City Council to take fresh look at downtown development

The roof of Asheville City Hall.

With four cranes silhouetted against the skyline, construction fencing blocking sidewalks and hundreds of construction workers on the job every day, downtown Asheville is buzzing with development activity. As the city continues to garner attention as a tourism destination, and to post ever-higher numbers of annual visitors, commercial developers keep dreaming up schemes for new hotels, apartments and mixed-use buildings in the hot downtown market.

Of the 19 new building projects that have received building permits in the downtown area since 2010, however, only three have been reviewed by City Council. Amid concerns by downtown business owners and Asheville residents that new development may have gotten out of hand, Councilman Gordon Smith recently called for a fresh look at the project review guidelines in place since Council adopted the Downtown Master Plan in 2009.

As a report from new city planning director Todd Okolichany explains, Council presently only reviews development applications classified as Level III projects: buildings larger than 175,000 square feet or with a building height above the intermediate height zone (from 145 feet to a maximum of 265 feet). The projects which have met these criteria in recent years include the life safety tower for the Buncombe County Courthouse at 60 Court Plaza (2010), the Buncombe County Courts Building Amendment at 60 Court Plaza (2011) and the Buncombe County Health and Human Services Building at 40 Coxe Ave. (2015). Council will hear a conditional zoning request related to the redevelopment of the BB&T building at One West Pack Square in January 2016.

Downtown development permits for projects reaching Level II and higher thresholds since 2010. Image provided by planning department, City of Asheville
Downtown development permits for projects reaching Level II and higher thresholds since 2010. Image provided by planning department, City of Asheville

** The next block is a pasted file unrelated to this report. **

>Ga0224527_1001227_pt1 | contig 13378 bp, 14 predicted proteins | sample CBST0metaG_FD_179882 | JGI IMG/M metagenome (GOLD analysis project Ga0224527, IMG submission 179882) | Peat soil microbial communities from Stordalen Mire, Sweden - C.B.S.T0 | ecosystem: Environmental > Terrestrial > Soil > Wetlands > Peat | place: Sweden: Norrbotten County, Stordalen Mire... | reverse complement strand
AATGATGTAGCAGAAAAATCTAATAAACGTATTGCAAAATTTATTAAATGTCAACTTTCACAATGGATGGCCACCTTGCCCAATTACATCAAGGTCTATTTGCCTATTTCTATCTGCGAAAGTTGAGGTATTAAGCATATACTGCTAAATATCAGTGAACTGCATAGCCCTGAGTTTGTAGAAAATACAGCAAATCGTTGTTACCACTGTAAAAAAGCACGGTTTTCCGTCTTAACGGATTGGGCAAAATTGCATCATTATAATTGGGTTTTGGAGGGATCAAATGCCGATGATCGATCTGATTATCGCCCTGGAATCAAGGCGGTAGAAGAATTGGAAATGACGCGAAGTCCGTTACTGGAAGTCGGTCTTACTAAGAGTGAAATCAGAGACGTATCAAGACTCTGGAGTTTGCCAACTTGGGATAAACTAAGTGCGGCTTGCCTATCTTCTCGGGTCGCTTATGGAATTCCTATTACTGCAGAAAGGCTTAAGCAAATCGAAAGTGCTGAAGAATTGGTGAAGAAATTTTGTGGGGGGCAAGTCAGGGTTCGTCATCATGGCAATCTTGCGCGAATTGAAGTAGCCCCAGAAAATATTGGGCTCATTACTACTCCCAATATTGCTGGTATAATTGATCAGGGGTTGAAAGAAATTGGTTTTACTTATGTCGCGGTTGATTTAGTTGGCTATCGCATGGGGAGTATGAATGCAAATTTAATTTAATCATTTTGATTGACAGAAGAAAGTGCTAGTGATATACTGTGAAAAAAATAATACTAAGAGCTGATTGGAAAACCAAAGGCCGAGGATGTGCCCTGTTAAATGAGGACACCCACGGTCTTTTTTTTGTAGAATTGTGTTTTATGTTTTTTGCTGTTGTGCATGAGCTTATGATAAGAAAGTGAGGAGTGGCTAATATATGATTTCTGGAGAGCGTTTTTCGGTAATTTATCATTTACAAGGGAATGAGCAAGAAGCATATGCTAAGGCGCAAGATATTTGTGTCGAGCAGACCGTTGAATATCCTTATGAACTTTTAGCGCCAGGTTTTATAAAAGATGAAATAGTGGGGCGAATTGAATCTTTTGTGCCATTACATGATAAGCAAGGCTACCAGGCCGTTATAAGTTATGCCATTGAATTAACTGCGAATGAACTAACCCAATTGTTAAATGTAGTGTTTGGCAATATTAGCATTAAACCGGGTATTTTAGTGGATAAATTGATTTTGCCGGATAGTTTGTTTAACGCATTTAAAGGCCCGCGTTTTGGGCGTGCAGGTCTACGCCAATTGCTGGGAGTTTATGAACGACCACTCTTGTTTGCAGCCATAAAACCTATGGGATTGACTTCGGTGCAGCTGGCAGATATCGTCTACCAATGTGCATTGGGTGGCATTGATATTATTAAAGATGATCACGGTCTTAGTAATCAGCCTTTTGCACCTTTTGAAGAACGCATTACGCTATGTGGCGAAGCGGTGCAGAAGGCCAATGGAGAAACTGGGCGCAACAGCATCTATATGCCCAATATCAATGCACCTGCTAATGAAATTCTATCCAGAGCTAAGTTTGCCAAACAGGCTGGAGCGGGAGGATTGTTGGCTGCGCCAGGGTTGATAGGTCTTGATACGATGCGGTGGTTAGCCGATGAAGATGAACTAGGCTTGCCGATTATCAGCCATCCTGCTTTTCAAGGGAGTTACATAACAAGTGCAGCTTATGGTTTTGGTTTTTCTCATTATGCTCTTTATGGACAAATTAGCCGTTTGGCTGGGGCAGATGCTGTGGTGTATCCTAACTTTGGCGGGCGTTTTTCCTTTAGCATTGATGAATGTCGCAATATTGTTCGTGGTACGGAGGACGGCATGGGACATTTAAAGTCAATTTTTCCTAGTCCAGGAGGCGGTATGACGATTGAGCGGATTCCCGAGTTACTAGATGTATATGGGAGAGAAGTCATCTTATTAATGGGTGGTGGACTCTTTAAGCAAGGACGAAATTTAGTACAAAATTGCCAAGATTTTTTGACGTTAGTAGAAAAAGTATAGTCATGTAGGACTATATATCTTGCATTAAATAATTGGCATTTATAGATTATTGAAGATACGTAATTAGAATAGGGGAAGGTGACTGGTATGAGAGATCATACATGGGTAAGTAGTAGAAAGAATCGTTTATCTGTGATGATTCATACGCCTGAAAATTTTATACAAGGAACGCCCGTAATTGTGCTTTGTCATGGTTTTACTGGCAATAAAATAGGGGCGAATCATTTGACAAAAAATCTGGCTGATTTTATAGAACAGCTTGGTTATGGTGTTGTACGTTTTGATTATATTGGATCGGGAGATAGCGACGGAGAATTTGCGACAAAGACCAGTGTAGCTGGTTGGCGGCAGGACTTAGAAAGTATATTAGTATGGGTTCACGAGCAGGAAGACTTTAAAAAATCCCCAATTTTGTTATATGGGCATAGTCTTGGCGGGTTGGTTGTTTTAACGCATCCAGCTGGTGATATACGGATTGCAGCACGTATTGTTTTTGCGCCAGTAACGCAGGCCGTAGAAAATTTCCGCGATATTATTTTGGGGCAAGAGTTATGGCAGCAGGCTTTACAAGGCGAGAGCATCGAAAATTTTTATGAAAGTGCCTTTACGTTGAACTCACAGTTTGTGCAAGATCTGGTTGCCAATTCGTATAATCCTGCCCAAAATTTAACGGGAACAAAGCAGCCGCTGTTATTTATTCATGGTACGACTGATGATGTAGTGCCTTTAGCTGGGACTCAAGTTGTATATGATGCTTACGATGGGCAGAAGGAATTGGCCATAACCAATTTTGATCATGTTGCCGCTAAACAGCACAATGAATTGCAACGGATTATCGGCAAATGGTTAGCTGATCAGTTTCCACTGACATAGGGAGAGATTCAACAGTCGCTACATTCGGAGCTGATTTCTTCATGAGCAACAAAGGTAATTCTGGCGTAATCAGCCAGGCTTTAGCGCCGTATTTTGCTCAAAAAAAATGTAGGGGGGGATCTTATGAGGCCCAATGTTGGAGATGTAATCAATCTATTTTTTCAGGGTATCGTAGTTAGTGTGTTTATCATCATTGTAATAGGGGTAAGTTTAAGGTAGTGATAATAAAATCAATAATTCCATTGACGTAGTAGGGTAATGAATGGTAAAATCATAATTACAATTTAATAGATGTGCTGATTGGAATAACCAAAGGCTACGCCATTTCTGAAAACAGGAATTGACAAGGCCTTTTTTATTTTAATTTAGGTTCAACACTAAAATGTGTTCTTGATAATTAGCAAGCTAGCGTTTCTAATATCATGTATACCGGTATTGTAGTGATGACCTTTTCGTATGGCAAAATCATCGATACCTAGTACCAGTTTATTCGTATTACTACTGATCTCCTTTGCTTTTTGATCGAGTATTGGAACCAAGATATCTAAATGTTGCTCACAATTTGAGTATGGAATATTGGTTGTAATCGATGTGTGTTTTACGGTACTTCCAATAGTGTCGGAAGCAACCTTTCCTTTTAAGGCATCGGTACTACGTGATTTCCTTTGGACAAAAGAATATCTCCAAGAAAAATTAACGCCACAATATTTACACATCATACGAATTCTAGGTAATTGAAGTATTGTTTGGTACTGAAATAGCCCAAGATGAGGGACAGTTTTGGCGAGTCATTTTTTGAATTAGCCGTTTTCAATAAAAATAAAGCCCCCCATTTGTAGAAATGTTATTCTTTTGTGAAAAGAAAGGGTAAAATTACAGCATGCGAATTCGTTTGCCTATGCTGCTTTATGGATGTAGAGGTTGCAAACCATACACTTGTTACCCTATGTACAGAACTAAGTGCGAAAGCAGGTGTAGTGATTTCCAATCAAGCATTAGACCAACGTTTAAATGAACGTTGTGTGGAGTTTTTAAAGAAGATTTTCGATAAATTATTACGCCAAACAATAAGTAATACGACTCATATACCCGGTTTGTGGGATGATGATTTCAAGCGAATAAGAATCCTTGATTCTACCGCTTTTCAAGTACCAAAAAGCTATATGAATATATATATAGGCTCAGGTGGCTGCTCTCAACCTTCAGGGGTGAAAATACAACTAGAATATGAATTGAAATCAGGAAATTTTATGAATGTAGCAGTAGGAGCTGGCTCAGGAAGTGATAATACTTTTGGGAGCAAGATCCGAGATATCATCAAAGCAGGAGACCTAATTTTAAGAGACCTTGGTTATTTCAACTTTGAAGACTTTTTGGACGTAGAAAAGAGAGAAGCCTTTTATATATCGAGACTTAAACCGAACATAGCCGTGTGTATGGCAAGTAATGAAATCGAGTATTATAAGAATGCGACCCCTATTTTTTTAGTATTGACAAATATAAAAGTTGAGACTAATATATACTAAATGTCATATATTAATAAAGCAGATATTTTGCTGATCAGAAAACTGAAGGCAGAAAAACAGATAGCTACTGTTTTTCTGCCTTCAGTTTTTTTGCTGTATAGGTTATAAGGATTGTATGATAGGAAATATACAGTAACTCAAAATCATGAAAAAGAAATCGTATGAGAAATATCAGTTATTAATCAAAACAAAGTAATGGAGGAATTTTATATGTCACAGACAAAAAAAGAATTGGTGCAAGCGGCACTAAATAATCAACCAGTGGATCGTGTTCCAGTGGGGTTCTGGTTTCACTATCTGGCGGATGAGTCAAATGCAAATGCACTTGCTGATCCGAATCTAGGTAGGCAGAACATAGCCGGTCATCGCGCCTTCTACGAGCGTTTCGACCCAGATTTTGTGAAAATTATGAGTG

At Council’s regular meeting on Dec. 8, Okolichany will present the results of an analysis his department has prepared in response to Council’s request to re-examine the standards that govern downtown development. Okolichany’s report details the standards currently in place and potential alternative strategies for expanding Council review of downtown projects, as well as other strategies to maintain downtown’s unique character.

I-26 Connector Project

City transportation department director Ken Putnam and transportation staff will present a review of the process undertaken by the city in conjunction with the NCDOT’s release of the I-26 Connector Project Draft Environment Impact Statement and the NCDOT’s associated public comment period.

Putnam will present comments the city plans to submit to the NCDOT prior to the end of the public comment period on Dec. 16. Included within the city’s comments are recommendations such as:

  • re-assessing the project’s travel demand projections and minimizing the number of lanes necessary to meet those demands to the greatest extent possible
  • maintaining Amboy Road as a two-lane roadway (rather than the four lanes suggested by project plans)
  • increasing the pedestrian and bicycle amenities on the Haywood Road Bridge
  • reconsideration of the proposed closure of Hanover Street at its intersection with Haywood Road to avoid negative impacts to city bus routes W1 and W2, which provide service to the Pisgah View Apartments
  • specific recommendations for connections to city-owned greenways
  • attention to the adverse impacts on the Westgate Shopping Center and the Burton Street community associated with design alternatives 3 and 3C